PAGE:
SACCAWU national organising and bargaining conference 19-21 March 1993: Catholic Renewal Centre Kensington, Johannesburg

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    The problems surrounding SACCAWU'S wages are numerous. On analysis, large disparities are revealed. A clear guide-line in the form of a wage policy is needed. This report contains the findings of research into the problems with wages in the hotel and retail sectors of the economy. All wages used in this report are drawn from AWARD, the Labour Research Service's Actual Wage Rates Database

    St Aidan's College, Grahamstown: a history

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    by Francis L. Coleman ; with two chapters by Tony FarnellIncludes bibliographical reference

    Successes and challenges of the NUMSA Gender Committee

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    This session will try to cover policies adopted at the Congress and Central committee and will be divided in the following sections: collective bargaining, campaigns, gender structures/coordination, education, recommendations for discussion

    Transport and General Workers Union: Congress 1-3 December 1989, Pietermaritzburg: Progress report

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    The last eighteen months have seen tremendous growth in Transport and General Workers Union. Numerically the union has grown from 26 000 signed up members to over 40 000 in the period under review. But it is not only in numbers that TGWU has grown. The period has been one in which new structures of the union have been built, and where new organisational direction has been sought in all sectors. The period has been one during which for the first time in four years, the union has not had to divert its attention to putting into effect complex mergers and transfers of membership. It has also of course been a period charged by major national political developments - from the passing of the Labour Relations Amendment Act in September 1988, to the release of seven ANC leaders from Robben Island in October of this year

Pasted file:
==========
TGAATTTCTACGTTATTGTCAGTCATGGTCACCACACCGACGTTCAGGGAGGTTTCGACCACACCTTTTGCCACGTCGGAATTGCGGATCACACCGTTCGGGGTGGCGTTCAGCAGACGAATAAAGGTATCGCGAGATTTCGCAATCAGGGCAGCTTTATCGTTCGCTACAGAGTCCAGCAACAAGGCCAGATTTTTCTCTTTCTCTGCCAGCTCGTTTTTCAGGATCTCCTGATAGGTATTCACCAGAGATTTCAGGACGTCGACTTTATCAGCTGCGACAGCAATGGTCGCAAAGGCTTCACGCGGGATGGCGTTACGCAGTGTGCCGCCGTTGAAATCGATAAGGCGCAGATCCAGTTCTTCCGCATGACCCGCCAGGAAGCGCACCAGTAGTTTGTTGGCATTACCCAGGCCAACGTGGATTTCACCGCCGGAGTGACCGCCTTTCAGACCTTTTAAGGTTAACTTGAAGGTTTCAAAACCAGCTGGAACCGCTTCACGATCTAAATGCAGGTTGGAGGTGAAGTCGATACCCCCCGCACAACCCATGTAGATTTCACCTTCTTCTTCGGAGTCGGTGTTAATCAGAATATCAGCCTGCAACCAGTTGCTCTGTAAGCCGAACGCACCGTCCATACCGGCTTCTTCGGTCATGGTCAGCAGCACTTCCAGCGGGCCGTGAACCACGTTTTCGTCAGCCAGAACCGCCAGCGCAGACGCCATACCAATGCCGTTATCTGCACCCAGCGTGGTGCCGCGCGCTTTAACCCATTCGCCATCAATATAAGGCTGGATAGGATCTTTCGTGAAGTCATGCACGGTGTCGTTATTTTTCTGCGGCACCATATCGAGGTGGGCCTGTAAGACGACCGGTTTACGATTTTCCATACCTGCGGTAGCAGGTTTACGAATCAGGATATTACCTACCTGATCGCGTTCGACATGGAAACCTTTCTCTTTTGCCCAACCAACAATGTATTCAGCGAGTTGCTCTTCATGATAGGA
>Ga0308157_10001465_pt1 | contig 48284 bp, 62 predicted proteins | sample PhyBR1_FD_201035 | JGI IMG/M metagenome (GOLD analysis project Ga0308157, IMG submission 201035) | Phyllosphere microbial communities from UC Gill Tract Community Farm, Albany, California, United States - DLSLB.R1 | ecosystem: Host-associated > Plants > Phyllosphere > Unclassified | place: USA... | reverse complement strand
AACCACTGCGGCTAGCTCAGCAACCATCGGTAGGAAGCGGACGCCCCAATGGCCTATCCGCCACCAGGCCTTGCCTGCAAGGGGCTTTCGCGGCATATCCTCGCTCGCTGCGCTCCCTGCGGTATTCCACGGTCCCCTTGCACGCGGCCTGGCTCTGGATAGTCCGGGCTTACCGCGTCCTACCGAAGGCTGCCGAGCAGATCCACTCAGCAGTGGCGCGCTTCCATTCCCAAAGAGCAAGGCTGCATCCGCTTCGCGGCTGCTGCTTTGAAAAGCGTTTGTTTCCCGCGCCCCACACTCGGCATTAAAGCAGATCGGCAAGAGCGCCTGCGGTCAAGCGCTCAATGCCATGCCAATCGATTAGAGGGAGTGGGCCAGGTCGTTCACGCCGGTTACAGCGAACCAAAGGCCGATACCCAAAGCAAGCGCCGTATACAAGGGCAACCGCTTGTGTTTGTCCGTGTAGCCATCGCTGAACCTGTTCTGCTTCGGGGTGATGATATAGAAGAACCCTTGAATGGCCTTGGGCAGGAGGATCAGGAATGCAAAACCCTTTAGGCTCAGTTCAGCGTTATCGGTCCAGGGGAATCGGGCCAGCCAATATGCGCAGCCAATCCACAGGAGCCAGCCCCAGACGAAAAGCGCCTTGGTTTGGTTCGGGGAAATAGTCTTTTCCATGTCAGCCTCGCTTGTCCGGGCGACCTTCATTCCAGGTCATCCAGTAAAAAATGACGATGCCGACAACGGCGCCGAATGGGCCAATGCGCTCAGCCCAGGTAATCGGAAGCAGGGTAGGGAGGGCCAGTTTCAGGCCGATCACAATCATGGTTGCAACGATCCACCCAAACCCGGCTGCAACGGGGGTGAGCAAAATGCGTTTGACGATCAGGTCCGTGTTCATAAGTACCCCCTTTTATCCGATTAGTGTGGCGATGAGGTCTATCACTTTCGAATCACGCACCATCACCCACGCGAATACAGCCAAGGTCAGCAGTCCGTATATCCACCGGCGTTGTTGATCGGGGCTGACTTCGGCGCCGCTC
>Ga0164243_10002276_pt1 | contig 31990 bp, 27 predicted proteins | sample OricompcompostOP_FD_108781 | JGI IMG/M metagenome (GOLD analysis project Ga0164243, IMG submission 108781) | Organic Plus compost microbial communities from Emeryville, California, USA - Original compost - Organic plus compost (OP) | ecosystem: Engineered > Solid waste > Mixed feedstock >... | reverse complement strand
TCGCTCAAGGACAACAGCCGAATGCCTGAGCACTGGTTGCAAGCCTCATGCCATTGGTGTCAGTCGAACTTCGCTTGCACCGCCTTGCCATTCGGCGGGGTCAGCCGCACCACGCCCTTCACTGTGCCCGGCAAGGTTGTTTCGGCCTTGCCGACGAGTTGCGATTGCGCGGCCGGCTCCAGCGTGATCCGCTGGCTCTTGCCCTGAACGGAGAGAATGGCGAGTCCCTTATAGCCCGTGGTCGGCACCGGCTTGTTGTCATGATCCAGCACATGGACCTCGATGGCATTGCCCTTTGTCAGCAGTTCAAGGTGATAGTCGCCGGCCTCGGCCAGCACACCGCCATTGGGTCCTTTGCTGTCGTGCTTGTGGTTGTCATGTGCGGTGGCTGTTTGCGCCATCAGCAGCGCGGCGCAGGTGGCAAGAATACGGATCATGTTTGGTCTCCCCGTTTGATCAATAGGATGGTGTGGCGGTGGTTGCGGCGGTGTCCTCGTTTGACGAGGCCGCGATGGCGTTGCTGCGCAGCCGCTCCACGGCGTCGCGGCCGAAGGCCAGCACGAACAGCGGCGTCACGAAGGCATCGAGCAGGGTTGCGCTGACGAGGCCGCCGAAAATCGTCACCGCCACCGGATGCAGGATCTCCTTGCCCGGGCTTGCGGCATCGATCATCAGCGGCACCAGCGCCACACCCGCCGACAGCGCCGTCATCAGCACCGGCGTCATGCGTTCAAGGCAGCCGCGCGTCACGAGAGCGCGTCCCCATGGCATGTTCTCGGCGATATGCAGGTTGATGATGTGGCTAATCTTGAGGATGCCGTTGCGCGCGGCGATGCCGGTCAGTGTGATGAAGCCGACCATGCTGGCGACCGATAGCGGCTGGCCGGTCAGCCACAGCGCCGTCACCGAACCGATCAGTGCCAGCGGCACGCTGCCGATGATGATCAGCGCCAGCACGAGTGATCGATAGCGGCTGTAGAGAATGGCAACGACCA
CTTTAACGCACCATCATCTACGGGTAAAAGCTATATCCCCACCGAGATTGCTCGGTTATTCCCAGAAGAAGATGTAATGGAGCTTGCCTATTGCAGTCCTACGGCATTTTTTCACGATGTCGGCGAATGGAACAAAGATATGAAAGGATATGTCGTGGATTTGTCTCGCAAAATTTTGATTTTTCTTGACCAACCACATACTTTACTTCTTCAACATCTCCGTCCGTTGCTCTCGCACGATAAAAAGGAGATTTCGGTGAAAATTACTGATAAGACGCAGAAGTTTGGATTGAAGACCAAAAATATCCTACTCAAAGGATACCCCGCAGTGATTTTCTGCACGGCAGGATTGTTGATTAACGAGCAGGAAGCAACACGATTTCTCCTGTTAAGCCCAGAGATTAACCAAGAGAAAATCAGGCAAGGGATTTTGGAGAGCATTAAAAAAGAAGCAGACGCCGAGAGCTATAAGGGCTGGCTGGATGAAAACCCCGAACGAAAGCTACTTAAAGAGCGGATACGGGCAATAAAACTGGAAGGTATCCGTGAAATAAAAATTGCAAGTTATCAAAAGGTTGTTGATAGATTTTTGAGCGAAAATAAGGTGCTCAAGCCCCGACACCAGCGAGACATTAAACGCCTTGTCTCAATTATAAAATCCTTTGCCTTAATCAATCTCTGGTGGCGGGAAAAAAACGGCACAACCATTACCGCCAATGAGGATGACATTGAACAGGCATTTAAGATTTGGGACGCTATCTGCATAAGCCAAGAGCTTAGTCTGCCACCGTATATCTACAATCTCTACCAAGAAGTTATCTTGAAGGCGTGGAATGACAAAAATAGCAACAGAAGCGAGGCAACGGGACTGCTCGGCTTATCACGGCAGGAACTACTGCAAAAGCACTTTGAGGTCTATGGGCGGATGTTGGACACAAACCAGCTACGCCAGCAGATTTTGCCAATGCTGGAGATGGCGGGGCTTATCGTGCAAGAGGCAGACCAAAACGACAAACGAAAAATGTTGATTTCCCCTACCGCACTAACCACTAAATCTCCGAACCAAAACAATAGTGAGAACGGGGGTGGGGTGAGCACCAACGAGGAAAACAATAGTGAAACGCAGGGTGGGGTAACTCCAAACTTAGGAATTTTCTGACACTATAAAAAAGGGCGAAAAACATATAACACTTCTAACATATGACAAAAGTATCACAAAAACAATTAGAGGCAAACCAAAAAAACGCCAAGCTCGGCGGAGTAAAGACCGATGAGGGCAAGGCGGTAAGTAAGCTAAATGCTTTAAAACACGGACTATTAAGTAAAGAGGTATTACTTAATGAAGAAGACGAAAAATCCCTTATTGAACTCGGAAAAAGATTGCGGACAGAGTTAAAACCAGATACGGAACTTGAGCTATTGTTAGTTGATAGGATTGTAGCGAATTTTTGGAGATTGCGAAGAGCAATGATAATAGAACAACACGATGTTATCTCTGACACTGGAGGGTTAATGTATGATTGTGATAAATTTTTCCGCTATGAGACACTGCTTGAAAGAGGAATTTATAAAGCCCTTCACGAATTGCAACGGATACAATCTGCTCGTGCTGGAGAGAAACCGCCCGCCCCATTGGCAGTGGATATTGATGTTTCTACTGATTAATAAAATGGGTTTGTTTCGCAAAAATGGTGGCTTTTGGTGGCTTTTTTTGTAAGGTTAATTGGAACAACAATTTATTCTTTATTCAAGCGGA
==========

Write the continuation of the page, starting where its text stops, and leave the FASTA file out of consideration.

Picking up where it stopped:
Crossing boundaries: facilitating conceptual development in relation to culture in an English for academic purposes course

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    This research was undertaken as the first cycle of an action research project. The aim was to develop a course within the English Language 1 for Academic Purposes (ELAP) course at Rhodes University, which would facilitate the conceptual development of students in relation to the topic of Culture. The implementation of the course was researched, using students' writing, interviews, staff meeting discussions and video-taping of certain classes. Ten students volunteered to 'be researched'. The types of initial 'commonsense' understandings of culture held by students are outlined and the conceptual development which they underwent in relation to Culture is examined. Students' perceptions of the approaches to learning required in ELAP and the Culture course in particular are explored. The involvement of the ELAP tutors in the course and in the research was a learning experience for them, and this became-another focus of the research. The findings of the research support the argument for using challenging subject matter in English for Academic Purposes (EAP) courses, provided that the learning process is carefully scaffolded. An underlying assumption is that ways of thinking and learning in university courses need to be explicitly taught to students and the study concludes that lecturers of mainstream courses could also learn from the findings of research such as this. The study also shows the potential power of participatory action research to involve practitioners in research and enhance their understandings of aspects of their practice. Finally, it notes the need to value subtle developments in students and to see them as being part of a longer term process

    Transport and General Workers Union: Newsletter June, 1987

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    Impala Coach Tours: TGWU declared a dispute with Impala Coach Tours which runs buses from Jan Smuts Airport, and to Sun City. The dispute concerns Impala's refusal to recognise the union and the dismissal of a worker, Mr Ernest Nelwamando. Ernest was dismissed after a company mechanic hit him with an iron bar when Ernest reported that his bus had faulty gears. Ernest was off work for 3 days. When he returned to work he was hit again by the director's son and then dismissed. TGWU applied for a Conciliation Board, and referred the disputes to the Industrial Court. Workers have reported the company to the Dept, of Manpower as workers the company is operating outside the law around wages and other conditions of work